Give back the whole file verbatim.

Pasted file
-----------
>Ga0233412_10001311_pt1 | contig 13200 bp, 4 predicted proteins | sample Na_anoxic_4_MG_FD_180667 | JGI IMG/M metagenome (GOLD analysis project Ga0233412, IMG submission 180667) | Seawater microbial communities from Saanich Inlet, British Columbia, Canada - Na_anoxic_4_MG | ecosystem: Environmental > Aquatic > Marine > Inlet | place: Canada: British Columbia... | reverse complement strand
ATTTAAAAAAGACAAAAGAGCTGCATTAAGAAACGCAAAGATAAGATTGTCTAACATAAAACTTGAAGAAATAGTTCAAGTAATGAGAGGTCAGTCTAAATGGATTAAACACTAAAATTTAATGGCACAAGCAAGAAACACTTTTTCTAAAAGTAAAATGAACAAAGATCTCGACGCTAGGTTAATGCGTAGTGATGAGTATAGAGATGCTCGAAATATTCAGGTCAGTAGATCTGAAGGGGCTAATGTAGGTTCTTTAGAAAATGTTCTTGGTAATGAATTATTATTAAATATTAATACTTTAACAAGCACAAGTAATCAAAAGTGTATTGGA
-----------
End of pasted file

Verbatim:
>Ga0233412_10001311_pt1 | contig 13200 bp, 4 predicted proteins | sample Na_anoxic_4_MG_FD_180667 | JGI IMG/M metagenome (GOLD analysis project Ga0233412, IMG submission 180667) | Seawater microbial communities from Saanich Inlet, British Columbia, Canada - Na_anoxic_4_MG | ecosystem: Environmental > Aquatic > Marine > Inlet | place: Canada: British Columbia... | reverse complement strand
ATTTAAAAAAGACAAAAGAGCTGCATTAAGAAACGCAAAGATAAGATTGTCTAACATAAAACTTGAAGAAATAGTTCAAGTAATGAGAGGTCAGTCTAAATGGATTAAACACTAAAATTTAATGGCACAAGCAAGAAACACTTTTTCTAAAAGTAAAATGAACAAAGATCTCGACGCTAGGTTAATGCGTAGTGATGAGTATAGAGATGCTCGAAATATTCAGGTCAGTAGATCTGAAGGGGCTAATGTAGGTTCTTTAGAAAATGTTCTTGGTAATGAATTATTATTAAATATTAATACTTTAACAAGCACAAGTAATCAAAAGTGTATTGGA